For traditional investments in stocks or real estate, fundamental analysis entails evaluating the financial health and viability of a company according to its financial statements.
If the numbers look good, we can be confident that the company has good fundamentals and we can, therefore, invest in it. Performing fundamental analysis for cryptocurrencies, however, is radically different since there are no financial statements to analyze. Why? Because:
- Cryptocurrencies are not corporations but are rather digital currencies that represent value or assets within a network. It’s important to understand the differences between stocks and cryptocurrencies.
Its viability is not based on generating a revenue, but rather directly depends on the participation of the community (users using the service, miners securing the network and of course the developers). Each cryptocurrency is a manifestation of the different applications of Blockchain technology, and are usually decentralized;
- The crypto space is in its infancy stages, and almost all of the cryptocurrencies are in development stages. Which means that there are limited uses cases in the real world currently and therefore, a lack of track record to show for.
Thus, fundamental analysis on cryptocurrencies must be performed with a different methodology. Given the complex nature of cryptos and their underlying technology, it is even more important for us to engage in research to assess the viability and potential of the coins. This ensures that we make better investment decisions and are kept in the loop of things.
Factors affecting cryptocurrency value
A coin must have a strong function (or use-case) to incentivize people to hold the coins; a coin’s utility is strongly correlated with its value. Let’s use Ether (ETH) as a case study. In order for anyone to execute commands and develop applications in the Ethereum Blockchain one needs to have ETH, as it will be converted into gas and represents the ‘fuel’ for the Ethereum ecosystem. Therefore, ETH is used as a currency within its system to fuel transactions and development. The more people that execute transactions and develop apps, the greater the demand for ETH and will, therefore, push prices up.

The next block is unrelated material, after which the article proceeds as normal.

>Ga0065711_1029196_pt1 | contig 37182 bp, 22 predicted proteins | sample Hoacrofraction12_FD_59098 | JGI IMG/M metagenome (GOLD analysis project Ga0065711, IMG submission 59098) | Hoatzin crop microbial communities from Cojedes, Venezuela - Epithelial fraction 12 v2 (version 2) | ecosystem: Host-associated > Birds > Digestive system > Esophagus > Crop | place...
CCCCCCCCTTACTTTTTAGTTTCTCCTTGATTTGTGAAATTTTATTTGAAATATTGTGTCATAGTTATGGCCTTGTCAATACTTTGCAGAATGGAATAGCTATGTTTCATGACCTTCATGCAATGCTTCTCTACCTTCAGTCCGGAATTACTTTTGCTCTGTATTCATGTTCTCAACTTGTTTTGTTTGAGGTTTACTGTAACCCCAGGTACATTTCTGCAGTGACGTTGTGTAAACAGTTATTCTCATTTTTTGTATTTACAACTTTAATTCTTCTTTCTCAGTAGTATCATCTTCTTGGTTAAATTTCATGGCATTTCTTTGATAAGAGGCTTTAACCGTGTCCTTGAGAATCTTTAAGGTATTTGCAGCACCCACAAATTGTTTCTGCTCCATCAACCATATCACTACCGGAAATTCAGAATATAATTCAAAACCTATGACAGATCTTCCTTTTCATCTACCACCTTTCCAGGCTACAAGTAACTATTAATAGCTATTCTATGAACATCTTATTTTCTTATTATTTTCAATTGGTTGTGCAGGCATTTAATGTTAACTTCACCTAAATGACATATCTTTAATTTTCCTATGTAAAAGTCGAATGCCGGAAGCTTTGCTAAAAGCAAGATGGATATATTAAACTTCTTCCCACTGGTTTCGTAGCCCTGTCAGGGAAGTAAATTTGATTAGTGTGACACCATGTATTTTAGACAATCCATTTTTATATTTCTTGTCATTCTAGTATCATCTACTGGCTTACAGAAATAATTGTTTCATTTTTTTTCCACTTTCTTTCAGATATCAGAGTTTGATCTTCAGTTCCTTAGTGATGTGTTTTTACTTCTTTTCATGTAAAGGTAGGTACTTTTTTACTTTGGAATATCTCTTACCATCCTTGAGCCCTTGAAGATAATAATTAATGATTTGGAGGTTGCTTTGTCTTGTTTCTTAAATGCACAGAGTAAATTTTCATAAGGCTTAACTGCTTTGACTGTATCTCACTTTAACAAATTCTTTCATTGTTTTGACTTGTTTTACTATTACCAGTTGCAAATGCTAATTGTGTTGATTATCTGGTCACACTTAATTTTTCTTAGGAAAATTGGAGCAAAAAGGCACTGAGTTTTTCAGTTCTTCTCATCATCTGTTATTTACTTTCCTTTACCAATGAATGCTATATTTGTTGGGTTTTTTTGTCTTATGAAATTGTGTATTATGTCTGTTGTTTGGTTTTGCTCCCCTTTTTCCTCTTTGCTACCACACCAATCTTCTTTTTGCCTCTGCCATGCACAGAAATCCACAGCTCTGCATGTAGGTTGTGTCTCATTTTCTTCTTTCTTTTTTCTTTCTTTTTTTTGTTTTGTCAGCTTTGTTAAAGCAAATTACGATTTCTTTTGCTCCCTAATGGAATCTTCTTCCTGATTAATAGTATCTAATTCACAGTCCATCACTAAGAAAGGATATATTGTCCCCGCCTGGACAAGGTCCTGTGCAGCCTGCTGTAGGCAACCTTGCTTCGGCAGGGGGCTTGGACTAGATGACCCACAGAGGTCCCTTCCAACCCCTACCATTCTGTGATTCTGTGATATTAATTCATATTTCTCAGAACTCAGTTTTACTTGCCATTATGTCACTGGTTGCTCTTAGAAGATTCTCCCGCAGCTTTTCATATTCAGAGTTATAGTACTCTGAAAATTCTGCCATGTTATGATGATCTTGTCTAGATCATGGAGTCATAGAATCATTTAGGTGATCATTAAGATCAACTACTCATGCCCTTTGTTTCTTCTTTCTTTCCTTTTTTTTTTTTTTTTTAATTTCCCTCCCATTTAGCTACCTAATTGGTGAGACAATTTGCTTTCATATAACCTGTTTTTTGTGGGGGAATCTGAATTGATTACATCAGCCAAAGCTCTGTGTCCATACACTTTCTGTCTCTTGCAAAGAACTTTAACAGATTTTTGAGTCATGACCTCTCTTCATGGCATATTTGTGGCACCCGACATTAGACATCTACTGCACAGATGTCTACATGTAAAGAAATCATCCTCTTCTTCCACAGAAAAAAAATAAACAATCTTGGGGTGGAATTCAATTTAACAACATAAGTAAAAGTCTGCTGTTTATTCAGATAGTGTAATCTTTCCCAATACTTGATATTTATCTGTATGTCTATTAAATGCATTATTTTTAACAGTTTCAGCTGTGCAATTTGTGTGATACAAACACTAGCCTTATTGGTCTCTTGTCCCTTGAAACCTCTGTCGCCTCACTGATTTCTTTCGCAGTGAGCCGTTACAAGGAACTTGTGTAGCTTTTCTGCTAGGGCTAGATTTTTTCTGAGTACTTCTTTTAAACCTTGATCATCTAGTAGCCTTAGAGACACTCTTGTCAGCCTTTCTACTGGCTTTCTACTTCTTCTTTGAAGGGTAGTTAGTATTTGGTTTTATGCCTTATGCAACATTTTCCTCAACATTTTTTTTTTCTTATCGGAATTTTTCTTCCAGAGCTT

Some utility includes voting rights, dividend payments or most commonly a medium of exchange within their respective ecosystem. A coin without a use is simply speculative in nature that’s substantiated without any fundamental value.
Scarcity refers to the finite nature of the coins. In economics, a fixed supply of a certain item would increase its value in the long term, assuming its demand increases. This creates scarcity, as there is only a limited supply of coins in circulation. For instance, Bitcoin’s maximum supply is fixed at 21 million coins. Especially for coins that have a great utility, demand will undeniably push its value up.
Some coins even employ a “burning” mechanism, which refers to the act of destroying a portion of the coin supply. This would increase the value of the coin as there is now a much lesser supply of coins.
A coin is only as valuable as what the markets deem it to be, and how a project is valued depends on factors that are core to the development of the project. Therefore, projects that persistently achieve their milestones that was set out in their white paper. Additionally, collaborations and partnerships with credible companies or other projects is a good sign of expansion. Other news that can enhance the perceived value in the eyes of the market includes a successful launch of their Minimum Viable Product (MVP) or the beta version of their protocol/software. These are positive indicators of good progress by the project and will enhance the value of their coin.
These are key elements of a coin that will affect its value and is vital for everyone wanting to invest in cryptocurrencies to understand. Here’s a more detailed guide to getting you started with doing your due diligence before investing in cryptocurrencies: A Guide To Fundamental Analysis For Cryptocurrencies.